It’s Sunday again. Strolling on a street filled with stands of savory produce on a sunny Sunday is always a good idea. At the farmers market, I can pick up fresh produce at a bargain price and get tasty and healthy ingredients for cooking. But aside from taste and health considerations, there are more why I love to visit the farmers market. Continue reading
While reading the online ScienceDaily today, I came across a piece of interesting food news: scientists at University of Florida have discovered the key to restoring great tomato flavor. According to the news release, during the past 50 years or so, commercial tomatoes have gradually lost their original tasty flavors. To put the flavors back to tomatoes, scientists have studied the DNA in a tomato gene (called “alleles”), identified the chemical combinations for better tomato flavors, and used genetic analysis to replace alleles in modern tomato varieties so that they can be more flavorful. Continue reading
I once blogged about what we can do to reduce food waste when I discussed how we as individuals can reduce food waste in our daily routines. Today, I read a very interesting news article on Huffington Post that talks about a new initiative to reduce restaurant food waste: buy leftover buffet food at huge discounts at local restaurants. Continue reading
I came across an interesting article in today’s The Washington Times: some schools in Des Moines, Iowa are working to make their lunches more ethnically diverse — adding meals like enchiladas with pinto beans and chicken rice with sweet and sour sauce. They are doing so to accommodate an increasingly diverse student population. To read this news article, click here.
Delving deeper into the article, I see that one of the triggers for this new initiative is that some immigrant students went home for lunch and never returned to their afternoon classes. To keep the students on campus and to show hospitality, the schools came up with this diversity lunch idea.
This is a wonderful initiative. I applaud the kindness and generosity of the schools!
But is it necessary? Or, is it realistic for most schools to serve tacos, fried rice, chicken nuggets, etc., all at the same time?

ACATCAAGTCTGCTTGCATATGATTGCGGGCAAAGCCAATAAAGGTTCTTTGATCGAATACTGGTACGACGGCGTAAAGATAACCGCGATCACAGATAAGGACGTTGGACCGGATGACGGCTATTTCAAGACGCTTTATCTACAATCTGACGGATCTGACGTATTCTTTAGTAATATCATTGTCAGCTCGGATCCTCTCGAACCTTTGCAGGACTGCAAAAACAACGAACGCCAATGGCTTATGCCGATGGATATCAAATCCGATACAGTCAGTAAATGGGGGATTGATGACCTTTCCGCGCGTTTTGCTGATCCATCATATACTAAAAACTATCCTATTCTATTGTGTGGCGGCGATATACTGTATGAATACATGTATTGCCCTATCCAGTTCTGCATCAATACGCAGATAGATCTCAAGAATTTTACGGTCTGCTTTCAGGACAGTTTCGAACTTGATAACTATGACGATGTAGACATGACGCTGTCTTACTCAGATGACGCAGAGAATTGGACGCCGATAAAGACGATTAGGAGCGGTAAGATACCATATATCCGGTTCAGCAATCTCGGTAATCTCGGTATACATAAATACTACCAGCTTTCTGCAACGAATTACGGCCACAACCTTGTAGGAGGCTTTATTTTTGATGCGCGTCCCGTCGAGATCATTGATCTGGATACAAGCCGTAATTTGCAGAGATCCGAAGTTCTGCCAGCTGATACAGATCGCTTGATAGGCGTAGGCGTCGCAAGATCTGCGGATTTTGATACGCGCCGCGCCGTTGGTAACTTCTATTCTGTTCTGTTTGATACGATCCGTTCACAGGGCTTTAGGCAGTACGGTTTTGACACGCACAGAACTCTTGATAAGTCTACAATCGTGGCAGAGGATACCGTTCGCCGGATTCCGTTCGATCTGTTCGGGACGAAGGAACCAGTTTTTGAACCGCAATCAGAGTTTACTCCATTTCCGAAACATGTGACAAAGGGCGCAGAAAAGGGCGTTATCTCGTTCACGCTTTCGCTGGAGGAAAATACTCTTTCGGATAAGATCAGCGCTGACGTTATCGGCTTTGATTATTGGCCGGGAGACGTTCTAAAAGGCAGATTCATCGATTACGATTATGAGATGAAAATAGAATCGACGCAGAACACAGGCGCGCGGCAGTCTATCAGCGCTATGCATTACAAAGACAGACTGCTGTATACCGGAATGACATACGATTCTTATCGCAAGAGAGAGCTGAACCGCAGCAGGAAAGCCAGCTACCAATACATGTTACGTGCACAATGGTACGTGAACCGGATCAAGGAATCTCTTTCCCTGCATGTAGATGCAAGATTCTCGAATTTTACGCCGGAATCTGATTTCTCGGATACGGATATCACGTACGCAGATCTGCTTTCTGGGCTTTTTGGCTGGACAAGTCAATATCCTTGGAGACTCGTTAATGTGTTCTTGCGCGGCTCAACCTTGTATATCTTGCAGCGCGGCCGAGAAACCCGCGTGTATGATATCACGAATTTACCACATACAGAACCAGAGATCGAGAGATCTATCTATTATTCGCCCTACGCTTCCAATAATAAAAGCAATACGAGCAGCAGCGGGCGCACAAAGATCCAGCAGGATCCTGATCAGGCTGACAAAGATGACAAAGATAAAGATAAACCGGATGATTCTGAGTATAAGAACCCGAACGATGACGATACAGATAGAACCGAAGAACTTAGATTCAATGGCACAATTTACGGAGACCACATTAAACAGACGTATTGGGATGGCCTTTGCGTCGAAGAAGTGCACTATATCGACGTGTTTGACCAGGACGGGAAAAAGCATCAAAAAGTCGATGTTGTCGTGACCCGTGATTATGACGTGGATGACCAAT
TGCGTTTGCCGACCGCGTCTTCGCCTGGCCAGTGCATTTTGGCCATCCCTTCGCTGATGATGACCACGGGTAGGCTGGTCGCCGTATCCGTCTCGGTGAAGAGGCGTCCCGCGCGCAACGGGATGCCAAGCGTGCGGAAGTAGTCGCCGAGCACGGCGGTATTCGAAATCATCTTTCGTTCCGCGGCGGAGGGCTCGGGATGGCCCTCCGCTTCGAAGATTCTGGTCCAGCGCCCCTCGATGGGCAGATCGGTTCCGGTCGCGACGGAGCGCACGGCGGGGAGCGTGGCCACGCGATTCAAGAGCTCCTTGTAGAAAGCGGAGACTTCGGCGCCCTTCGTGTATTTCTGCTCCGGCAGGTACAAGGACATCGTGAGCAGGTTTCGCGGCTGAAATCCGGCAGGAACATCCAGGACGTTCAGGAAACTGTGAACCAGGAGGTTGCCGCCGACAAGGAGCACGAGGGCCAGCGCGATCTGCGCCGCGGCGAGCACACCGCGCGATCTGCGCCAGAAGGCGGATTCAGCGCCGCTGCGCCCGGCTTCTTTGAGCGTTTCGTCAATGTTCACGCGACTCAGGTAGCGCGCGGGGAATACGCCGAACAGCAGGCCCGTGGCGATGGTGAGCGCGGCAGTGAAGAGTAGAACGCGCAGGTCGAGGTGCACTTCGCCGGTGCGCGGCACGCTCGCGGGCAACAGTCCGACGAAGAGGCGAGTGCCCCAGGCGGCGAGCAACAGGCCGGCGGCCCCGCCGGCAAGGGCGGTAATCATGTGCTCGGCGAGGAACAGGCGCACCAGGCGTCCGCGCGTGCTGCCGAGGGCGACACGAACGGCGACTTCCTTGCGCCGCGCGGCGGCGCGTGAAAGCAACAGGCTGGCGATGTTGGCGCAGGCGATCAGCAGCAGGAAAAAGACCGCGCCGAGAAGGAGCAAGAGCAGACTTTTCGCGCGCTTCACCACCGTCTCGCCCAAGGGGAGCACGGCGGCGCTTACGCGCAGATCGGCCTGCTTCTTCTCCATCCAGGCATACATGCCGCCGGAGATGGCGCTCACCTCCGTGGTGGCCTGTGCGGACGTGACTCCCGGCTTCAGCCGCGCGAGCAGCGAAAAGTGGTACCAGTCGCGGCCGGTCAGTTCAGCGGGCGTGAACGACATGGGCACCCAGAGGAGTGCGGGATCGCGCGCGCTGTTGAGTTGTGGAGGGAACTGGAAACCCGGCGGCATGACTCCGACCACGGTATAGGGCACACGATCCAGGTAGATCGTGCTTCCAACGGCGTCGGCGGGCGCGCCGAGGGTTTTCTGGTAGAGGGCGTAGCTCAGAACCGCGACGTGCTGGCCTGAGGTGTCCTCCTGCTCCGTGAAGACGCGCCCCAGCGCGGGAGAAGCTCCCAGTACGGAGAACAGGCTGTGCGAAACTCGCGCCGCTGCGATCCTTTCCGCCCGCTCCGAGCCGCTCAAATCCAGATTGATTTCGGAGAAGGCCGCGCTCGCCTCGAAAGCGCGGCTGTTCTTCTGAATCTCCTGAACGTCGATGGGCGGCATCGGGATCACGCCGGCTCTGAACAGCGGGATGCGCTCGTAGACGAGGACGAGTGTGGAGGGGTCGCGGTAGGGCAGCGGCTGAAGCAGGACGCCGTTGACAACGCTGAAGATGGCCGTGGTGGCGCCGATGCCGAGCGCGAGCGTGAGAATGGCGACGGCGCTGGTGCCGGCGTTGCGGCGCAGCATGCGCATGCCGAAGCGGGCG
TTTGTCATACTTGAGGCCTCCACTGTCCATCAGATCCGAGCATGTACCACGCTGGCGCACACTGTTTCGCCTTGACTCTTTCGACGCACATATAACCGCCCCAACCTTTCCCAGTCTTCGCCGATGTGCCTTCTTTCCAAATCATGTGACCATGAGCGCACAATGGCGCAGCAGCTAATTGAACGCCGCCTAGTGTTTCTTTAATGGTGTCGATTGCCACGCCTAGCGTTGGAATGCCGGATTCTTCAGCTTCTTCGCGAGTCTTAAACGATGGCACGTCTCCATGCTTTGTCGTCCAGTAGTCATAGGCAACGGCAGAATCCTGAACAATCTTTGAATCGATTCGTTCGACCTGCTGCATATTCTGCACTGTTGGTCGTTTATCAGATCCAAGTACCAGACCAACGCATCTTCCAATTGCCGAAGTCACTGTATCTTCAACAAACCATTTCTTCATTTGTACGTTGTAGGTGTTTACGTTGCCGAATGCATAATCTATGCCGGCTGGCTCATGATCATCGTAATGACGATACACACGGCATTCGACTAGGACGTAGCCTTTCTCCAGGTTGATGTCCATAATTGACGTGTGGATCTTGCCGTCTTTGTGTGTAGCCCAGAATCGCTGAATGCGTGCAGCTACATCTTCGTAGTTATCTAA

According to collective wisdom, we high school students spend the best time of our school days during the lunch break. We all desire a clean and comfortable environment for the lunchtime fun. However, recently, due to surging government budget cuts, we are seeing increasingly insufficient cleaning and care being devoted to our school cafeterias. Continue reading
Today, the federal government issued its much-anticipated update to the Dietary Guidelines for Americans. For a read of the new guidelines, click here.
Most of the new guidelines sound familiar: eat more fruits and vegetables, consume more seafood and whole grains, and cut down on salt, refined grains, sodium, saturated fats, and trans fats.
One new recommendation stands out: we should limit added sugar consumption to no more than 10% of daily calories.
How much added sugar amounts to 10% of daily calories? Continue reading
It has been almost three years since the enactment of Nutrition Standards in the National School Lunch and School Breakfast Programs by the U.S. Department of Agriculture in January 2012. Under this rule, schools are required to increase the availability of fruits, vegetables, whole grains, and fat-free or low-fat fluid milk in school meals; reduce the levels of sodium, saturated fat and trans-fat in meals; and meet the nutrition needs of school children within their calorie requirements. How has this rule affected the students across the country? What is the reality of today’s school lunch systems in America? Continue reading
In the heart of the Silicon Valley urban area, on the bank of the San Francisco Bay, there is a historic farm where vegetables are cultivated and livestock are raised in traditional farming ways. Here, we see organic vegetables that have the garden-fresh look you cannot find on the shelves of large-chain grocery stores. Here, we find grazing livestock happily roaming on natural pastures. Here, we witness crops being harvested and freshly supplied to our local community year round. And here, we feel closer to nature and to our community.
Located in Fremont, California, Ardenwood Historic Farm is home to more than 20 different fruits and vegetables as well as over 10 different farm animals, serving the much-appreciated local farmers’ markets for more than 360,000 residents in the Tri-Valley area.
On a recent visit to the farm, I asked a worker why he has worked on the farm for 15 long years. Continue reading